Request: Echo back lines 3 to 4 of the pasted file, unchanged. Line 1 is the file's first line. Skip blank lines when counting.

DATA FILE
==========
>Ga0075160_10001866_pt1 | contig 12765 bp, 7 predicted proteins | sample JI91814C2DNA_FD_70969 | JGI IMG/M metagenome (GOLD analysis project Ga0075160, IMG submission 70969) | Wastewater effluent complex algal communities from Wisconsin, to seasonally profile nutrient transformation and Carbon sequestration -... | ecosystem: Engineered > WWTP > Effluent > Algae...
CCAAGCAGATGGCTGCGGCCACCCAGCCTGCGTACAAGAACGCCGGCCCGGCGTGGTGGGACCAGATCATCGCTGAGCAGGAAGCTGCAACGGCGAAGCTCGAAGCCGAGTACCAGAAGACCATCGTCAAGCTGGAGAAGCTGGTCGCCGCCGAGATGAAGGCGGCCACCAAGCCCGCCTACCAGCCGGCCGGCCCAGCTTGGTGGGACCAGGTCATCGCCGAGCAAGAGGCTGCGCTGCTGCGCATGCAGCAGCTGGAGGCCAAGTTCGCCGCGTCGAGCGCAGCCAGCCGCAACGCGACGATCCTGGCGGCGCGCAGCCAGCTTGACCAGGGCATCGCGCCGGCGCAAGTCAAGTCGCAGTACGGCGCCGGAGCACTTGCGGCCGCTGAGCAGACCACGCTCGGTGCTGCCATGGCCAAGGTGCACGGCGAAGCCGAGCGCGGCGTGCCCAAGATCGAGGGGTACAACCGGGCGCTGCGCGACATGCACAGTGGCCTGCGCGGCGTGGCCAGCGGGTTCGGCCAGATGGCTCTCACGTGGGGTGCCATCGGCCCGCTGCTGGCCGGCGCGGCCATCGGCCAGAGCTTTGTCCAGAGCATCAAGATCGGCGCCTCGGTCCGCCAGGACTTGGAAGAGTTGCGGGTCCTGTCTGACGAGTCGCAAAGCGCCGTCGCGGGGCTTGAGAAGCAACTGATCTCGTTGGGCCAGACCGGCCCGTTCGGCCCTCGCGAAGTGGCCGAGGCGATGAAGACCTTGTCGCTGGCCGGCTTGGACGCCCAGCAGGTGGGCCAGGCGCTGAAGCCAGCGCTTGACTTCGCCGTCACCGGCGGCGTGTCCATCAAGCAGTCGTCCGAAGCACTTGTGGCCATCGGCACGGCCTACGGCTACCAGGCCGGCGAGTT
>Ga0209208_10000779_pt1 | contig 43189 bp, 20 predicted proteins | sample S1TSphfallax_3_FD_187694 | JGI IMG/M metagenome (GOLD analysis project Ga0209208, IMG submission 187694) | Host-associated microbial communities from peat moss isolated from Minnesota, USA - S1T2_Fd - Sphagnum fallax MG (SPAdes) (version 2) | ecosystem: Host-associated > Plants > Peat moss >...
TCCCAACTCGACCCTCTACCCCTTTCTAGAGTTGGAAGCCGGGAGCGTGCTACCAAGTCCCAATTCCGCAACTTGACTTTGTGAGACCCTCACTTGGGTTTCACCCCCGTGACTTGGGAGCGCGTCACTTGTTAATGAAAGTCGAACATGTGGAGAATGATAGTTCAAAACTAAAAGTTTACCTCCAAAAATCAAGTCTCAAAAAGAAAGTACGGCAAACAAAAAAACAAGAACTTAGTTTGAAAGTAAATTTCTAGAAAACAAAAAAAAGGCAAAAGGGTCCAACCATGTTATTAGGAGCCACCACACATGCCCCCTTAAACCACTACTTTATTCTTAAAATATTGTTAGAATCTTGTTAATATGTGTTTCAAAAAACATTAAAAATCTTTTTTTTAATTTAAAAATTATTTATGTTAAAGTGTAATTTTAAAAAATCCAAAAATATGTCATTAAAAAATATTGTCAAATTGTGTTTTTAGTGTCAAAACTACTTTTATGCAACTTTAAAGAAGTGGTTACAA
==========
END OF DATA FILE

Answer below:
>Ga0209208_10000779_pt1 | contig 43189 bp, 20 predicted proteins | sample S1TSphfallax_3_FD_187694 | JGI IMG/M metagenome (GOLD analysis project Ga0209208, IMG submission 187694) | Host-associated microbial communities from peat moss isolated from Minnesota, USA - S1T2_Fd - Sphagnum fallax MG (SPAdes) (version 2) | ecosystem: Host-associated > Plants > Peat moss >...
TCCCAACTCGACCCTCTACCCCTTTCTAGAGTTGGAAGCCGGGAGCGTGCTACCAAGTCCCAATTCCGCAACTTGACTTTGTGAGACCCTCACTTGGGTTTCACCCCCGTGACTTGGGAGCGCGTCACTTGTTAATGAAAGTCGAACATGTGGAGAATGATAGTTCAAAACTAAAAGTTTACCTCCAAAAATCAAGTCTCAAAAAGAAAGTACGGCAAACAAAAAAACAAGAACTTAGTTTGAAAGTAAATTTCTAGAAAACAAAAAAAAGGCAAAAGGGTCCAACCATGTTATTAGGAGCCACCACACATGCCCCCTTAAACCACTACTTTATTCTTAAAATATTGTTAGAATCTTGTTAATATGTGTTTCAAAAAACATTAAAAATCTTTTTTTTAATTTAAAAATTATTTATGTTAAAGTGTAATTTTAAAAAATCCAAAAATATGTCATTAAAAAATATTGTCAAATTGTGTTTTTAGTGTCAAAACTACTTTTATGCAACTTTAAAGAAGTGGTTACAA